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 Table of Contents  
REVIEW ARTICLE
Year : 2016  |  Volume : 3  |  Issue : 2  |  Page : 52-57

Empty follicle syndrome: Case series and review of literature


Department of Reproductive Medicine and Women's Health, Madras Medical Mission Hospital, Chennai, Tamil Nadu, India

Date of Web Publication14-Oct-2016

Correspondence Address:
Ritu Punhani
Flat No. 289, Aravali Apartments, Alaknanda, Kalkaji, New Delhi
India
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Source of Support: None, Conflict of Interest: None


DOI: 10.4103/2348-2907.192287

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  Abstract 

Background: Failure to aspirate oocytes from apparently normally growing ovarian follicles with normal steroidogenesis after ovarian stimulation and meticulous follicular aspiration is referred to as empty follicle syndrome (EFS).There are two types of EFS, namely genuine (GEFS) and false (FEFS). It is a rare condition of obscure etiology. EFS does not predict reduced fertility potential in future cycles although it can recur due to a biological abnormality in the availability of mature oocytes that are retrievable. A case series of 12 patients of EFS is described here. The literature has been reviewed and definition, prevalence, risk factors, etiopathogenesis, and therapeutic approaches are discussed here. Objective: To assess the prevalence, identify the risk factors, and management options for GEFS. Design and Setting: This retrospective, observational study was conducted at the Institute of Reproductive Medicine, Madras Medical Mission Hospital, Chennai, India. All patients who had no oocytes retrieved in in vitro fertilization (IVF) treatment cycles from January 2014 to December 2015 were included and oocyte donation cycles were excluded from the study. All patients were stimulated by antagonist protocol, EFS cycles were identified, and then demographic variables and ovarian hyperstimulation strategies were evaluated. Methods: A literature search was undertaken using the phrase "empty follicle syndrome" in PubMed and several studies and case reports were identified. Results: Among 860 IVF cycles, 18 were identified as EFS cycles. Of the identified EFS cycles, 14 had genuine and 4 had FEFS. The reason for the occurrence of FEFS in this study was premature ovulation. The prevalence of GEFS at our center during the study period was 2.09% (18 Χ 100/860) and the rate of recurrence of GEFS was 100%. Conclusion: Accurate timing of final oocyte maturation, properly scheduled ovarian hyperstimulation, instructions to the patients, and full workup for IVF are essential for the successful recovery of oocytes. We assert that GEFS as an entity exists and confirm that patients with EFS present a real challenge to manage. No factors have been identified in this study which can predict EFS, unlike in literature. Furthermore, it was also found that no single treatment strategy is universally effective.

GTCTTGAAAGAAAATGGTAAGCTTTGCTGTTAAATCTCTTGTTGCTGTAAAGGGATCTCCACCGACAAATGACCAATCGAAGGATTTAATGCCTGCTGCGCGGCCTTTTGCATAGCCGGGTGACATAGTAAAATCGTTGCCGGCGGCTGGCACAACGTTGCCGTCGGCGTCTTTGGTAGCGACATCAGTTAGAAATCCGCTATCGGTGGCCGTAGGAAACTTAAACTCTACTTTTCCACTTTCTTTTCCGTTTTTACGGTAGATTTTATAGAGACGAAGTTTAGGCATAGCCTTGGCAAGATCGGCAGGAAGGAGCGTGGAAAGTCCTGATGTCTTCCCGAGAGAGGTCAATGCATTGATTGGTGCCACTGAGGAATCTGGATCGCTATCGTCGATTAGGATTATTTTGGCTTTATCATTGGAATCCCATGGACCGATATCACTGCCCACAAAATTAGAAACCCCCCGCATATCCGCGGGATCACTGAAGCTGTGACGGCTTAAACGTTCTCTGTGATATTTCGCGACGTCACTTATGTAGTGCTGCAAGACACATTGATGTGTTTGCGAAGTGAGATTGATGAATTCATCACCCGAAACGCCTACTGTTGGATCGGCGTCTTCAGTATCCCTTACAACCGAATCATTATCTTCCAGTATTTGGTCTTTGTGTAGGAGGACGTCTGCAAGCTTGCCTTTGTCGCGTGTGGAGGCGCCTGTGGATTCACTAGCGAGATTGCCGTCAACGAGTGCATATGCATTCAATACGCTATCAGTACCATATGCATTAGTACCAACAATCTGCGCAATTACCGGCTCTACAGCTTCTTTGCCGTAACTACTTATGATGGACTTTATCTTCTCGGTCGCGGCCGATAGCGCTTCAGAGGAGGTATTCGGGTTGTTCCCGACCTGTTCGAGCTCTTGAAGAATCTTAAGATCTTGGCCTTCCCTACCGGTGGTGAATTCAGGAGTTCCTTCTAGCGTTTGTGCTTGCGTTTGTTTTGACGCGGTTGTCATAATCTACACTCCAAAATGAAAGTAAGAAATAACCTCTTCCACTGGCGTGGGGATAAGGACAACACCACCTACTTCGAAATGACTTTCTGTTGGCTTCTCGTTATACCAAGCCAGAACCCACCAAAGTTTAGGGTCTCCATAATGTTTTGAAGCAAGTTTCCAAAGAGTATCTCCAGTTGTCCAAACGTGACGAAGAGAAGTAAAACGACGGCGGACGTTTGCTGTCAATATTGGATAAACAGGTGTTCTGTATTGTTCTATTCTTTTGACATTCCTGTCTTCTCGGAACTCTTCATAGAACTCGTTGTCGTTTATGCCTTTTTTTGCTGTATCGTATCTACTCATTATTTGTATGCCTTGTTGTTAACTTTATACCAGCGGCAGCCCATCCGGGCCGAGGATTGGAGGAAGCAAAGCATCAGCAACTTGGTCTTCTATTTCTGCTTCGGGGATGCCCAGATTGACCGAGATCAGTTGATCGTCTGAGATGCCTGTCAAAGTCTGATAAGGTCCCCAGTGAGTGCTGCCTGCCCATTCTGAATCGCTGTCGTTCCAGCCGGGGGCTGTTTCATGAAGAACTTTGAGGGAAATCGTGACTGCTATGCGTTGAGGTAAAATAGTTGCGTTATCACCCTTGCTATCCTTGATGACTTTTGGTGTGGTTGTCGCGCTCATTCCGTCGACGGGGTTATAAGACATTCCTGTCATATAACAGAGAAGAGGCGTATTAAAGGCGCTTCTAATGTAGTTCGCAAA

Keywords: Beta human chorionic gonadotropin, empty follicle syndrome, false, genuine, oocyte retrieval, trigger


How to cite this article:
Punhani R, Shankar K, Varma TR. Empty follicle syndrome: Case series and review of literature. IVF Lite 2016;3:52-7

How to cite this URL:
Punhani R, Shankar K, Varma TR. Empty follicle syndrome: Case series and review of literature. IVF Lite [serial online] 2016 [cited 2021 May 11];3:52-7. Available from: http://www.ivflite.org/text.asp?2016/3/2/52/192287


  Introduction Top


Coulam et al. [1] was the first to describe empty follicle syndrome (EFS). It is a condition in which after apparently successful ovarian stimulation no oocytes are retrieved. The etiology remains enigmatic and some even doubt its existence. [2],[3],[4],[5] EFS is an uncommon frustrating event, with a reported incidence of 0.04-7% [2] in patients undergoing ovum pickup.

Two types of EFS are reported in literature genuine (GEFS) and false (FEFS). In a systematic review of EFS by Stevenson and Lashen in 2008, 33% of EFS cases were identified as genuine and 67% as false. [6] In this case series, we have included 12 patients and 18 in vitro fertilization (IVF) cycles of EFS, out of which eight patients had GEFS and four had FEFS. We have also done the literature review of this debated syndrome.


  Patients and methods Top


Case series